Yet another Question about Materialism

A reader with the coniferous name of Firtree asks:

Mr. Wright, I would like to ask you this:

A man speaks. This means his lips move. His lips are made of cells which are made of molecules which are made of atoms and so on. The movement and positioning of atoms is determined by the laws of physics. So either…

(a) The man’s experience that he chooses what to say is an illusion, because the motion of his lips is ultimately determined by the laws of physics, and only the laws of physics;
(b) something which has no physical existence at all (the man’s mind or will) has somehow interacted with the physical atoms to change what their motion and position would otherwise be according to the laws of physics;
(c) physics itself has, at some level that is yet to be discovered, a mechanism for the non-physical to affect the physical, for a man’s will to affect the motion of his lips;
(d) God set all of physics up so that the laws of physics determine that the atoms in a man’s lips will move according to the way that God omnisciently knows that the man chooses to speak;
(e) other?

Which do you believe?

Thank you. I’d be delighted to answer.

(e) The man’s choice determines the final cause, that is to say, the purpose or the meaning of the words qua word communicated by his speech. The mechanics of the motion of lips and vocal apparatus, lungs, air pressure making soundwaves, et cetera, can be accurately and completely described by the mechanics, that is, by the laws of physics.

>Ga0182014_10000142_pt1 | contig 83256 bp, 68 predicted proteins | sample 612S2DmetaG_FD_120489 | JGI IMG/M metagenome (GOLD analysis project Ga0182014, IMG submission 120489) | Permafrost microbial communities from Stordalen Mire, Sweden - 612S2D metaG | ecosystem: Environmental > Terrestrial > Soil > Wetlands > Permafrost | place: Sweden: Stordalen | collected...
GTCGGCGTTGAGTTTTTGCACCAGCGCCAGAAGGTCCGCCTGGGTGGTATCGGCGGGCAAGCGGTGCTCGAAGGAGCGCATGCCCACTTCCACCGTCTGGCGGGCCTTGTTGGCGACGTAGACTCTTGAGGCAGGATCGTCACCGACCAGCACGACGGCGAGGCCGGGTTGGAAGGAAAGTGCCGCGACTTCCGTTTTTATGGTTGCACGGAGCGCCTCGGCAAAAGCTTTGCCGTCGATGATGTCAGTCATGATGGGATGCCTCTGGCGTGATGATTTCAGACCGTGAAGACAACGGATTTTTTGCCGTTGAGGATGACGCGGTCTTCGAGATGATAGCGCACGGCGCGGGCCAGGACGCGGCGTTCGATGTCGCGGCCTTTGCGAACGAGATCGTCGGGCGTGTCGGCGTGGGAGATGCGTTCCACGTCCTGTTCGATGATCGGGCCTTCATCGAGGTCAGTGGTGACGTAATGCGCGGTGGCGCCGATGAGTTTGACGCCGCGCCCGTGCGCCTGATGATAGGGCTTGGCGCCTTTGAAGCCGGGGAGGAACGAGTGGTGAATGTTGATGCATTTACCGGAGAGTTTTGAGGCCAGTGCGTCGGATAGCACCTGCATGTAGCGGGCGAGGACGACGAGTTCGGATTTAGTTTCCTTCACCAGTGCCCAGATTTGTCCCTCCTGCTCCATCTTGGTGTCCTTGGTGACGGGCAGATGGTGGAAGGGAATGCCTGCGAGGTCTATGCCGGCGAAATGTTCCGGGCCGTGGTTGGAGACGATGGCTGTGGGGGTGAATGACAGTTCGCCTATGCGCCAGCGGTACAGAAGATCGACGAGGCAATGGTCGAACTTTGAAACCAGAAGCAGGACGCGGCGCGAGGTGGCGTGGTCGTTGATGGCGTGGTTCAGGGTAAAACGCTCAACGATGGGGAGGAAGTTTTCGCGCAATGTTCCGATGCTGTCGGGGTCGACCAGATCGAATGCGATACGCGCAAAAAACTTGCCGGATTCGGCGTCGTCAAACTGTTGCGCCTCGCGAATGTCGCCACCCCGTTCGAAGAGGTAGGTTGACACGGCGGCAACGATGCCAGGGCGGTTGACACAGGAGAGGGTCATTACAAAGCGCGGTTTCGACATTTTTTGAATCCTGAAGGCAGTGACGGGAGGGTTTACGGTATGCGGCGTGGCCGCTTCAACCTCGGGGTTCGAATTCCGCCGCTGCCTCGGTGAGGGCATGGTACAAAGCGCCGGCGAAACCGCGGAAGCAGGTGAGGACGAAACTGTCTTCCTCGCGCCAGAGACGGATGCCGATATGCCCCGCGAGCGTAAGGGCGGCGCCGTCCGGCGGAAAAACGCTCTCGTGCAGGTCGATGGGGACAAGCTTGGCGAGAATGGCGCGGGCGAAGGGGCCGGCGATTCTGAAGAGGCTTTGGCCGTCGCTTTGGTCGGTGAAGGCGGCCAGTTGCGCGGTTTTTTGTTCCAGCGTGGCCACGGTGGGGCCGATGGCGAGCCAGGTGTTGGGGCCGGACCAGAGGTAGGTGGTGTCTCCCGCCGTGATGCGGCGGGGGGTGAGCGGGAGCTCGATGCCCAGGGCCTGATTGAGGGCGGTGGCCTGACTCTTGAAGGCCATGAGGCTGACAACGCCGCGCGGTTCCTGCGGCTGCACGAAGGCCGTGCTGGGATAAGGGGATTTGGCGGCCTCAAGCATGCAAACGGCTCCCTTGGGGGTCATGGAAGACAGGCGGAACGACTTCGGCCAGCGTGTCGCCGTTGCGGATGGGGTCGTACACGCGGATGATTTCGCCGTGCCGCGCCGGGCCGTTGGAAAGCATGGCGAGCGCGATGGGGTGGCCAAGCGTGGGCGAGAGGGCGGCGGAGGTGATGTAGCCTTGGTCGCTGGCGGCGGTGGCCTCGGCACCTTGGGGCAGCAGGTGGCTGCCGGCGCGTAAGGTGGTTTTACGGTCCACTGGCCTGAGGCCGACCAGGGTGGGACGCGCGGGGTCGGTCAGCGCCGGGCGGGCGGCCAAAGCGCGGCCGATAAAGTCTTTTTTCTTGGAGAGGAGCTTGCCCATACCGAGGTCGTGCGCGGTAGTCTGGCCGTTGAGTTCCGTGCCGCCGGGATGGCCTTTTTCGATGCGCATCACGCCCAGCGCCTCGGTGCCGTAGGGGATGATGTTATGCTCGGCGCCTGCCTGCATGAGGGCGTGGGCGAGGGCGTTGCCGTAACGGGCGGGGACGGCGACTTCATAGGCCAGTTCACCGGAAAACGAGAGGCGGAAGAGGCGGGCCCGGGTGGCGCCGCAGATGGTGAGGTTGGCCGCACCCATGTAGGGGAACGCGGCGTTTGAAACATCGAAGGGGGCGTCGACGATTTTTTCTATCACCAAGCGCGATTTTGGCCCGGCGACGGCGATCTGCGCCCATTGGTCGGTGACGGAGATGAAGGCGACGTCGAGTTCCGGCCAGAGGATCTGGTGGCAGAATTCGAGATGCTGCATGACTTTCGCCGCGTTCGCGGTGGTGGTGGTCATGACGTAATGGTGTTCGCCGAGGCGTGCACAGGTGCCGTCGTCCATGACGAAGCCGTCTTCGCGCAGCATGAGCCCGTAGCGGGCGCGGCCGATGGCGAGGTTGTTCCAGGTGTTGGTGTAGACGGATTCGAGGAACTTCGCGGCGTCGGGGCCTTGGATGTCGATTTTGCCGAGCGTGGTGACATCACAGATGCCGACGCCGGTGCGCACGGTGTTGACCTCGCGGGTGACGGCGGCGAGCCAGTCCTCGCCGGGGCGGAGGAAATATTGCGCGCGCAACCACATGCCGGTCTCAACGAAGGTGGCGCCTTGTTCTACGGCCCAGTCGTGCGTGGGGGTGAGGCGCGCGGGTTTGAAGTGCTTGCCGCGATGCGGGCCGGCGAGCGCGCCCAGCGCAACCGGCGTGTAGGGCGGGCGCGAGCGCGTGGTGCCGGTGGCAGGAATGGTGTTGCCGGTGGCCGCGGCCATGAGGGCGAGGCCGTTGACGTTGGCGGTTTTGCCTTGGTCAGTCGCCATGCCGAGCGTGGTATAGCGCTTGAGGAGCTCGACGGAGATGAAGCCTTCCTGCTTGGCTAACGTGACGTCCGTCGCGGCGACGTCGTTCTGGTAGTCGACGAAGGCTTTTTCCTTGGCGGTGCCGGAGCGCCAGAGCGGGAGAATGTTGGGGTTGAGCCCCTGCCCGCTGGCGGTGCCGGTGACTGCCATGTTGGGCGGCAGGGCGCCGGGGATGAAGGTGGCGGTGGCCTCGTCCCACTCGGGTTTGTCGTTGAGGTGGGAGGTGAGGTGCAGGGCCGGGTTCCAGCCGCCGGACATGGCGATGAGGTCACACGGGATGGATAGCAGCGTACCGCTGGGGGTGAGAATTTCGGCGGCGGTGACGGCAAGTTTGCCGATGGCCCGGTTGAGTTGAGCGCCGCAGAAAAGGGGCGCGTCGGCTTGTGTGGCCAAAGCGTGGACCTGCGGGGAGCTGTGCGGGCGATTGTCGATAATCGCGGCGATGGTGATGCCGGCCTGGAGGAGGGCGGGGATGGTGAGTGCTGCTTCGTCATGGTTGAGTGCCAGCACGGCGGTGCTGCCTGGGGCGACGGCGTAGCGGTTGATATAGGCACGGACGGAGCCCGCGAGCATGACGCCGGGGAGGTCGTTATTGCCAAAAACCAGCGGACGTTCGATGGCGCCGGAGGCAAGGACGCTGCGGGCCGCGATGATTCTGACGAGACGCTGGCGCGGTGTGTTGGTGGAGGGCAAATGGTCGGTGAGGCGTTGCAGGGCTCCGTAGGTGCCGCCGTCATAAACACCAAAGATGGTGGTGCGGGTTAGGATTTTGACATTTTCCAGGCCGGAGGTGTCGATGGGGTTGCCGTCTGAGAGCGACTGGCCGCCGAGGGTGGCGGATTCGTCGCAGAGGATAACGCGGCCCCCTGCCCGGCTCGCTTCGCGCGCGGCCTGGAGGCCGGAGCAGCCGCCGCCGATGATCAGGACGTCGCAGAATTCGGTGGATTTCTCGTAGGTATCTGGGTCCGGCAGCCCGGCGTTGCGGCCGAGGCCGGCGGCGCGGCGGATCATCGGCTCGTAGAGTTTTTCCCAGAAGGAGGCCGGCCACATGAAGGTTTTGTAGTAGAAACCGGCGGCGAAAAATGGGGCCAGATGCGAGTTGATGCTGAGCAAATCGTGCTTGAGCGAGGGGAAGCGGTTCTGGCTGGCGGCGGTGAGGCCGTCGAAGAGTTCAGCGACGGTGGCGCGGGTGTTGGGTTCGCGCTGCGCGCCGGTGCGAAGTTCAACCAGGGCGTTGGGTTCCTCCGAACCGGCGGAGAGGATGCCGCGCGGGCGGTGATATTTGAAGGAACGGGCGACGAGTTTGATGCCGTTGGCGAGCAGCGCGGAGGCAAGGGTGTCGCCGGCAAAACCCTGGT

Your other options are not even close.

The laws of physics have nothing whatsoever to do with the meaning of the word or of the man’s intention. Meanings are described by a separate study entirely, called logic or rhetoric, and intentions by a science called morality or philosophy or (in the case of defective thinking) by psychology.

None of your other answers approaches my answer because they are based on the unspoken assumption that one description of one dimension of a two dimensional thing can accurately describe it. You encounter a paradox as you attempt to describe intentional and behavioral realities in terms of mechanical categories rather than in terms of intentional categories. Hence your choice: (a) assumes that there is only a mechanical explanation, therefore the intentional explanation is illusion (b) assumes the intentional explanation is actually a non-physical yet mechanical form of the mechanical explanation, as if thoughts and logic were a type of nonphysical molecule that push the molecules of brain and body around (c) assumes the intentional explanation is the mechanical explanation (d) assumes the intentional explanation is mechanical in nature and therefore must be coordinated with the mechanical one by divine pre-established harmony.

All these assumptions are different aspects of one assumption: that everyone has one explanation. I deny this. Human beings have no choice but to treat human actions as if it has a moral character, that is, by their intention. Likewise, we have no choice but to treat mechanical reactions as if they have no moral character, that is, no intention.


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